“if you really love your work, it’s easy to work 100-hour weeks!” i really love donuts, but if i eat a whole box, i realize that i’m stupid. –Amy Hoy [twitter @amyhoy]
Of course it’s hard to talk about burnout without touching on work-life balance. Belén Albeza makes good points here about having a life outside of coding, and that this stereotype of long-hours and coding-is-life mentality only applies to a “very specific demographic”. Adding:
“Life happens. People meet other people who become partners. People have kids. People build families. Developers are people.” –@ladybenko
The reference to a conflict between being a “true developer” and having a family or a life, is unsettling. Looking at this idea while asking ourselves “Where are all the older programmers?”… it seems almost too good of a fit; That, or a very compelling coincidence. If this attitude does indeed drive some away, could it also be driving away other demographics? Women? Or perhaps deterring people who might consider switching their career TO programming?
A study from February ‘16 on The Effect of Working Hours on Cognitive Ability at the University of Melbourne found a coloration with the number of hours worked per week and cognitive decline in people over 40. tl,dr; “when working hours exceed 25 hours per week, an increase in working hours has a negative impact on cognition.” Could it be that in the intersection of age, long work hours and cognitively intense work, that burnout strikes especially hard? A kind of perfect storm.
So, what do we do about it?
Maybe it’s just the nature of the job that we burn brightly but burn briefly. Changing an entire industry is hard, maybe impossible. But there is something that each of us can do that could have a personal impact. Regardless of if we accept short careers as a necessary-reality of the industry, or just an unfortunate current-reality. One pragmatic thing we as individuals can do is have a backup plan. Look out for number-1 first. Apply the oxygen mask to yourself before assisting others. We’re privileged to be in an industry that pays considerably higher than an average career, so spend modestly, save aggressively, payoff that house early. We should do whatever makes sense to provide ourselves a safety net to help ease the transition out of the industry, just in case.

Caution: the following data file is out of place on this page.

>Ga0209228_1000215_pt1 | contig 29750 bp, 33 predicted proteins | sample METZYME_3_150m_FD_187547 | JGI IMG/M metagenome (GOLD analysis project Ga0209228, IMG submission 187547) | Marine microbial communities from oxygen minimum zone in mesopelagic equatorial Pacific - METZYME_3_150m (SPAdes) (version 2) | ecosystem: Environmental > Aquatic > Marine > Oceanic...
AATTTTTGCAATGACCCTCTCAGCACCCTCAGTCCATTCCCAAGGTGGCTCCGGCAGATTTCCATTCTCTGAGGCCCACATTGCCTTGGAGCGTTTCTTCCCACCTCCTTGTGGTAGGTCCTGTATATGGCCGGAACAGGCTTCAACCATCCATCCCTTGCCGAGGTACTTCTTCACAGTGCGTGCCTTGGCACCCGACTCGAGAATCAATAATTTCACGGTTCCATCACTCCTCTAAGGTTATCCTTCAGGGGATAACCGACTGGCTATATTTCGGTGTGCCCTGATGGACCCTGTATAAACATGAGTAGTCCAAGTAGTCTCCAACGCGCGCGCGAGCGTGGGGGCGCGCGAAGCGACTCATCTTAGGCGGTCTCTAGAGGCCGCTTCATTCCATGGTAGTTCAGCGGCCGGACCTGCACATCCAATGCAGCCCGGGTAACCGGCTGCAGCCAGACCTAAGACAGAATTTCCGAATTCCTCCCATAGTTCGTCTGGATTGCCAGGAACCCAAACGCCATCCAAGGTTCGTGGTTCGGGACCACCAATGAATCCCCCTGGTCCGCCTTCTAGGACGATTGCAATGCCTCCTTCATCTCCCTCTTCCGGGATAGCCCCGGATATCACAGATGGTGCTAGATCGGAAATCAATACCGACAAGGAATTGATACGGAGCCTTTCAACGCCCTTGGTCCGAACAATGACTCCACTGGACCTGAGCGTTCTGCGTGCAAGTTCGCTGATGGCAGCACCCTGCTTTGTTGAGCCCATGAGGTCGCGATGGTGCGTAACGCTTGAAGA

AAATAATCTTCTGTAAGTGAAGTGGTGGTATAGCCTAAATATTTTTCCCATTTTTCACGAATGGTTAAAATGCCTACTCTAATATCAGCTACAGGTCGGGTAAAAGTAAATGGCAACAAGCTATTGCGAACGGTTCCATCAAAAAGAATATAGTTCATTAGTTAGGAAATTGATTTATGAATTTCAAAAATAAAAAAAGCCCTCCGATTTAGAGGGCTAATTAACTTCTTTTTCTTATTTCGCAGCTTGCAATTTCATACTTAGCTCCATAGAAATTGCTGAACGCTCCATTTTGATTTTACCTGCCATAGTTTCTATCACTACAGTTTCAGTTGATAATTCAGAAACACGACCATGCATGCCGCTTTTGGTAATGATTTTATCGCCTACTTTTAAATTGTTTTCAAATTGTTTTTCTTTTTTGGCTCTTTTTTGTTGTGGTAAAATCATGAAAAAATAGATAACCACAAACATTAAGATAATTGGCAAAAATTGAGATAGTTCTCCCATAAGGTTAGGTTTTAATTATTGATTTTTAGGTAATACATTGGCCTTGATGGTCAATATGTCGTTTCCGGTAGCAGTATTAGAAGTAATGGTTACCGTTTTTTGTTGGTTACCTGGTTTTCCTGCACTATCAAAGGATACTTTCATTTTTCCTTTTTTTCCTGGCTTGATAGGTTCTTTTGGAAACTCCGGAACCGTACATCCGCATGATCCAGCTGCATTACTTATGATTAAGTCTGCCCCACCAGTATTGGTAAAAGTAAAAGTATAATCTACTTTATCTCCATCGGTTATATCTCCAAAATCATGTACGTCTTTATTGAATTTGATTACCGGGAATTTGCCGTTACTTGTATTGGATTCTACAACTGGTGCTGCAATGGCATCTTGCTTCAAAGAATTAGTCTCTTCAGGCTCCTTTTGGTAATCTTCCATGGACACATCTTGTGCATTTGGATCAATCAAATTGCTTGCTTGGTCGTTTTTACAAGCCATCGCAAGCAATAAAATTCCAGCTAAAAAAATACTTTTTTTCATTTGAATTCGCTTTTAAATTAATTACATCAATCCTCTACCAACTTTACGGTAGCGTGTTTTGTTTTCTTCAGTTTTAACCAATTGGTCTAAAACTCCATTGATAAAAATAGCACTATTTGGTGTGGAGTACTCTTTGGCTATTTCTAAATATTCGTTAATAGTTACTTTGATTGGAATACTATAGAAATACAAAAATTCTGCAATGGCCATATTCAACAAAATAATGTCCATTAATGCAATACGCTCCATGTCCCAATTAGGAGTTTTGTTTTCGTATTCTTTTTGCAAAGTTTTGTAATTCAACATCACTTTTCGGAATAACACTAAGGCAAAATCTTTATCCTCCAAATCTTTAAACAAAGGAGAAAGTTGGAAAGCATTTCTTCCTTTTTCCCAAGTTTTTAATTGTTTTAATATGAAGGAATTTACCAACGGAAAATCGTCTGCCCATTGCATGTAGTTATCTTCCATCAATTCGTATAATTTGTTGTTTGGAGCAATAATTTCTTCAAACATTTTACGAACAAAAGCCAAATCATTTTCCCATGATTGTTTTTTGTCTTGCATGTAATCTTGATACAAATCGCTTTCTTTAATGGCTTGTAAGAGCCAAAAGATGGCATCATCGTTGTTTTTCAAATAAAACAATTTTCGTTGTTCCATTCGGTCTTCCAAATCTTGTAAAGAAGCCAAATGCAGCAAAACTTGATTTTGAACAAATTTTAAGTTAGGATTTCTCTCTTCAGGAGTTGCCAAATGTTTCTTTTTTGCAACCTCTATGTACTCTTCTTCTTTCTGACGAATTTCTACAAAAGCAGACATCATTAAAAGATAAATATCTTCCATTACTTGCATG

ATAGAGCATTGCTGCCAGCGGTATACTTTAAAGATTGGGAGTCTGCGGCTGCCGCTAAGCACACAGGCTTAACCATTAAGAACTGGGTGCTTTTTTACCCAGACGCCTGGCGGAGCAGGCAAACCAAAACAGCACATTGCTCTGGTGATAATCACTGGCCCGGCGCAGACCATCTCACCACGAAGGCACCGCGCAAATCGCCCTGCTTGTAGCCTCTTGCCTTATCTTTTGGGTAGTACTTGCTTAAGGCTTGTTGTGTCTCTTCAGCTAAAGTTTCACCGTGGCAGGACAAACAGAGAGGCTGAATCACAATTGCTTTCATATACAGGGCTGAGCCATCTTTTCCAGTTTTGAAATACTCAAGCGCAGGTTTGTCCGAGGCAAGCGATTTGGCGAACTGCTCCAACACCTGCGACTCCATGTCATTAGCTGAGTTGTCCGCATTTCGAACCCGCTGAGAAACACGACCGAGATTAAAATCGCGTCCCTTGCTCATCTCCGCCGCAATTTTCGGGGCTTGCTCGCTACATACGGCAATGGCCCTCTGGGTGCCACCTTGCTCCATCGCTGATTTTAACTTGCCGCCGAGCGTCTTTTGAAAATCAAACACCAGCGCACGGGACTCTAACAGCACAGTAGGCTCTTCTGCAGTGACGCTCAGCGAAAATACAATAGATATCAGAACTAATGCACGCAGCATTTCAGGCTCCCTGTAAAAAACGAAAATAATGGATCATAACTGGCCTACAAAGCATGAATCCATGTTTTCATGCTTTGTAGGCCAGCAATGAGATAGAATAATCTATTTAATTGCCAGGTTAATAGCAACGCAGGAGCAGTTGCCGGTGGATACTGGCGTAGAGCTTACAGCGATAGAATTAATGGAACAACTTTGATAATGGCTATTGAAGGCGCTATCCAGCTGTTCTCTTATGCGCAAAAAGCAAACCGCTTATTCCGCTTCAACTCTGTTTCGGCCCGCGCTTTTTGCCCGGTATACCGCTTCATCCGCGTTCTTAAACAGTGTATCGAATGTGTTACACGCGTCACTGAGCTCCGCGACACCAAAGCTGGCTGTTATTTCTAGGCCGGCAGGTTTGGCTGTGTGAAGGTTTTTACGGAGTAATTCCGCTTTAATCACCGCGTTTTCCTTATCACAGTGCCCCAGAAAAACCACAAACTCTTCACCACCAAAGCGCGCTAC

Beyond just what an individual can do for herself, there are some ways we can help out at a culture/organizational level. I’ll skip talking about creating work/life balance in the office, since there’s enough there to fill 10 blog posts. But what about job-stability and skill stagnation? There are ways to keep our employees skills current while not expecting them to spend 40 hours a week outside of work learning new technologies. Employee training can benefit both the employee and the employer. Choosing a current technology for a feature or a refactor in an outdated system gives the employee the opportunity to learn a competitive skill, while making it easier for us to find talent in the future. Invest in the employee at the same time as the software. Also thinking about the relationship between talent acquisition and our software can remind us of the cost of losing and acquiring talent. (remember 1.5 year average) When we see a high-risk stack, or a role that would be very expensive to replace every other year, we can be proactive about compensation. I’d rather pay and develop an expert, than have to train someone new (and cheaper) to be good-enough, every 18 months. Developing experts and compensating proactively is a solid approach to giving our developers stability at the job without falling behind the curve. I’m sure there are other great approaches out there too.
There’s a future of the tech industry where we can hold a job for more than two years at a time, without stagnating, and without ignoring our family. There can be a future where each team has a cross section of developers from all stages of their careers and all stages of their lives. Let’s work to create a culture of stability, a culture of individual growth, and a culture of balance. We can get there through acknowledging the value of having a diverse team. We can get there through acknowledging that our developers are people with lives and working within that reality, even supporting it. Finally, let’s ignore the hype of eat sleep code repeat; because that’s bullshit.